A week after advancing to the Stanley Cup final, the Senators will finally pack their bags today and head to Anaheim for Game 1 against the Ducks on Monday night at the Honda Center.
Senators coach Bryan Murray admitted yesterday the long break is starting to bother the players. By the time the puck drops Monday, the Senators will have had a full eight days to prepare for the final.
"It's time to get going. It's time to get out of town. There's no question,'' Murray said yesterday. ''We'll have one more skate (today) and do that.
"But it's a little long. I've said this all along, I wish we could have started on the weekend, like (tonight). Unfortunately, it didn't work out that way.
''Without a doubt, after you practice every day, have your meetings and do all the talking, the players are done. They want to get going and playing. They get tired of (the coaching staff) harping at them and going at them about things. I do really think these guys are ready."
The start of the final was put off because the Honda Center was booked for three days to accommodate the Champions on Ice show.
Murray and his staff have done everything possible to keep practice interesting this week, but even they're having a tough time.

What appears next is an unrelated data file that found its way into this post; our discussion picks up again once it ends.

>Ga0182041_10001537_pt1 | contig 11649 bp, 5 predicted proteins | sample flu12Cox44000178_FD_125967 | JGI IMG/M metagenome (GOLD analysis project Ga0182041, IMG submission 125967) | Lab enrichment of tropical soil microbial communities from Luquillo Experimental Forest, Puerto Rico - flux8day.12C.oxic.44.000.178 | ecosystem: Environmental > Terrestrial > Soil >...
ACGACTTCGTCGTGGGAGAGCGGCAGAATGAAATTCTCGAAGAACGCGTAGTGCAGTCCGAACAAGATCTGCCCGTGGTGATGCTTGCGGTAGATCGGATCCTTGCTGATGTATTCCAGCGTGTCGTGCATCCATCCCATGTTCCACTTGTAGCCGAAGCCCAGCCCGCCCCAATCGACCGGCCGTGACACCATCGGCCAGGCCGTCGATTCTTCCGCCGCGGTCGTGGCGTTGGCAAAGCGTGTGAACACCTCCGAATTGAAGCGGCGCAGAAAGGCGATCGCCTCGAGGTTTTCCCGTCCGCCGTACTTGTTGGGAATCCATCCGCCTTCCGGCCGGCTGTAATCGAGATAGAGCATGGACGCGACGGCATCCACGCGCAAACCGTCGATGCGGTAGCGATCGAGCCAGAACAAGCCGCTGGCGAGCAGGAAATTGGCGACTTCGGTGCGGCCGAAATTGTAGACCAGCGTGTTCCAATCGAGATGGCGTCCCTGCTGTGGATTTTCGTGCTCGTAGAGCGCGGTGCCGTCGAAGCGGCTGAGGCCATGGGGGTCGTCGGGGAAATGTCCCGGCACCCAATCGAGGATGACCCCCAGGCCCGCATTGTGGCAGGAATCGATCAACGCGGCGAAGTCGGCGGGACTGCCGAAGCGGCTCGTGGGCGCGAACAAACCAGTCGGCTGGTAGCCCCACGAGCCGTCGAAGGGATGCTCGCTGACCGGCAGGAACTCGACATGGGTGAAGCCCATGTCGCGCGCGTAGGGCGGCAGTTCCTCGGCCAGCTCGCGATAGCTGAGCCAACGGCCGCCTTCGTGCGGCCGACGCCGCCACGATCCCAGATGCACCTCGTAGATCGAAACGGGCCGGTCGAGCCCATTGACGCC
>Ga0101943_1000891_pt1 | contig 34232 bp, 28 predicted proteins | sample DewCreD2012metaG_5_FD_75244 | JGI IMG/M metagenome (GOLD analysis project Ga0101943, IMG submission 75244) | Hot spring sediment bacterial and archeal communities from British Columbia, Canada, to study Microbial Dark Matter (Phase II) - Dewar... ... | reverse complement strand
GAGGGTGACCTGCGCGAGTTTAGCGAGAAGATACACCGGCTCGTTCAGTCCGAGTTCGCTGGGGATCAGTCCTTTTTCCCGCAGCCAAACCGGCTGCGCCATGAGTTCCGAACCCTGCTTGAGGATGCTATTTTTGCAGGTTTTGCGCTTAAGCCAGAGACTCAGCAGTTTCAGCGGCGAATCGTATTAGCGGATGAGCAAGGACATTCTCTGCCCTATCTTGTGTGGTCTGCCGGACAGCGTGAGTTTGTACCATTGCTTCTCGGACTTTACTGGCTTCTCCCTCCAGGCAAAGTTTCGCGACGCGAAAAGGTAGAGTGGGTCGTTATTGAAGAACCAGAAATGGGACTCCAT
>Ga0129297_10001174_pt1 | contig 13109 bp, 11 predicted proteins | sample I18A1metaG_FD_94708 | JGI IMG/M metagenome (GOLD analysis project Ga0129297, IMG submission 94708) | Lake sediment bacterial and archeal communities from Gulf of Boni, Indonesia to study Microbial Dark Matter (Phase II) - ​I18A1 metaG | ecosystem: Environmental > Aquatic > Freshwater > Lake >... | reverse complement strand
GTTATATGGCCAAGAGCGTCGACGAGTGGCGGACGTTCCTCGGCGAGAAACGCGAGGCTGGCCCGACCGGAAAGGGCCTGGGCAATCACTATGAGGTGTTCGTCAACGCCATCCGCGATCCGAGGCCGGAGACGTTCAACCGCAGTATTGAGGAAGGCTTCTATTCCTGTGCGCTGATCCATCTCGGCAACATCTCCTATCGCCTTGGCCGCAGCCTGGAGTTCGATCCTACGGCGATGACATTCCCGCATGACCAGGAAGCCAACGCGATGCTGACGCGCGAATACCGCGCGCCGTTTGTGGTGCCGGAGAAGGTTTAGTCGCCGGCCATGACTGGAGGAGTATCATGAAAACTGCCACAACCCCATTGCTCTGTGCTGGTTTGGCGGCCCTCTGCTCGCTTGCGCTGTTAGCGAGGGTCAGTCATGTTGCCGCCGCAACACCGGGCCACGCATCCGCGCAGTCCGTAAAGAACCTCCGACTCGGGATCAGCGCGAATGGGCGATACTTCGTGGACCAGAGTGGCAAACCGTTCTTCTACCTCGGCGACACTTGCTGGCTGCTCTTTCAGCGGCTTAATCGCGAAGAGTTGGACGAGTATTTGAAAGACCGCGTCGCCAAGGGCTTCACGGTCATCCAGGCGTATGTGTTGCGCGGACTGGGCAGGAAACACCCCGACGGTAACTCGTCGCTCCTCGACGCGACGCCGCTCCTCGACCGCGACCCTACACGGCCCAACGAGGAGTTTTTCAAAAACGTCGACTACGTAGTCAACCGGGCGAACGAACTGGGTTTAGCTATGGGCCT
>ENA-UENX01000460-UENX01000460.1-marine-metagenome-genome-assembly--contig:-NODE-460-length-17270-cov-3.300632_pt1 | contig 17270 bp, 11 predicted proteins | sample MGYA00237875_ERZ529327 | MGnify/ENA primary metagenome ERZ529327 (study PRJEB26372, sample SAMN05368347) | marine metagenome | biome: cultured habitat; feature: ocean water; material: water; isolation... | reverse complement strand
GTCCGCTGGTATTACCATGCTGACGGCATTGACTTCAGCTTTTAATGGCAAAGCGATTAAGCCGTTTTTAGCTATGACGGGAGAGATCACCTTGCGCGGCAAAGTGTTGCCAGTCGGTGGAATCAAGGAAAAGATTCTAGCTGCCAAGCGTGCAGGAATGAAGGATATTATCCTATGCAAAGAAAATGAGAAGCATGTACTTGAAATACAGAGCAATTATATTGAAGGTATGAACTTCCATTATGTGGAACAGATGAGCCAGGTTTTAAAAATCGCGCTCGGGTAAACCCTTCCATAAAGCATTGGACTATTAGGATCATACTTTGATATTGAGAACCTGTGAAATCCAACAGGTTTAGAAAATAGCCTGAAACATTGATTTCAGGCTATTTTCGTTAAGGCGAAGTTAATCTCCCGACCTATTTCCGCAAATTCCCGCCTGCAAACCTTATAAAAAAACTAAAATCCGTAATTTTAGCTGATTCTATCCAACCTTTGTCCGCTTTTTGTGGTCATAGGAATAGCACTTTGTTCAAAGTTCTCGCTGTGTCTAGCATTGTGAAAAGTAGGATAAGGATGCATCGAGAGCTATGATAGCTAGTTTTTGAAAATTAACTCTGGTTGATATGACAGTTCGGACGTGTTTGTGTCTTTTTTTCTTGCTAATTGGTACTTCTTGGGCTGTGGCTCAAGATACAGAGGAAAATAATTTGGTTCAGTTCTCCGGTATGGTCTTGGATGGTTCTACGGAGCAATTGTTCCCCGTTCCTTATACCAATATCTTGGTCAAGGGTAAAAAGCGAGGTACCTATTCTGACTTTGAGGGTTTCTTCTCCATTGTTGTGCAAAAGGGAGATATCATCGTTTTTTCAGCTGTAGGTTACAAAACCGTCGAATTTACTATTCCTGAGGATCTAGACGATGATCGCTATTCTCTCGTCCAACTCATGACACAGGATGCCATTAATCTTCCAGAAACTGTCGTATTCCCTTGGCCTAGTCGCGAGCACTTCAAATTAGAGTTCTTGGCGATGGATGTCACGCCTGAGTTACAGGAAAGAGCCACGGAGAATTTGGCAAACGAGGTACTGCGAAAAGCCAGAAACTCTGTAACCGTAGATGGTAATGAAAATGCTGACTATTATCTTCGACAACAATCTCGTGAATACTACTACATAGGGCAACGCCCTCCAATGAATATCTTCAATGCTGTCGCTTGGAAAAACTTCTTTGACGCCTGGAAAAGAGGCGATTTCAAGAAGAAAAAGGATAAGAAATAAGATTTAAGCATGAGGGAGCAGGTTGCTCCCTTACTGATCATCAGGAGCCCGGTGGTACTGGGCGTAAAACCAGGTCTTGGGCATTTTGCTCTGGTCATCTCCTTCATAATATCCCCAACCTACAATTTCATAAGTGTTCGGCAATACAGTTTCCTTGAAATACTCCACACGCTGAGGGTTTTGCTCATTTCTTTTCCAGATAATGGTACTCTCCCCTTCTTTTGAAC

After eliminating the Sabres with a 3-2 overtime victory last Saturday in Buffalo, the Senators took the next day off. The players were back on the ice Monday, took Tuesday off, returned to practice Wednesday and scrimmaged Thursday. Yesterday, they worked on specific situations involving the Ducks.
Still, Murray said it hasn't been hard to keep his players attention now that a Stanley Cup is within reach.
"The good thing about all this is the challenge that lays ahead for us," he said. "We've gone through three rounds and we're in the Stanley Cup final. The guys, as much as they can possibly be, are focused on a daily basis.
'ALL ABOUT THE TEAM'
"I was just standing on the ice thinking that this is how teams get really good: You get late in the year, you're in the playoffs and the guys have bought in totally. There is no individual stuff anymore, it's all about the team now. That's why teams who go deep in the playoffs, their young players become better because they get the opportunity to play longer and to be in high-level competition."
Goaltender Ray Emery has tried to use the time off to his advantage. He has been on the ice daily working on specific areas of his game with Calgary-based goaltending consultant Eli Wilson. Emery is one of the few players who doesn't mind the idle time.
"A break like this is great for a goaltender. It doesn't matter what time of year it is," he said. "This gives me a chance to work on some things and stay sharp.
''We've had breaks like this in other series and I don't think this has been a bad thing for us."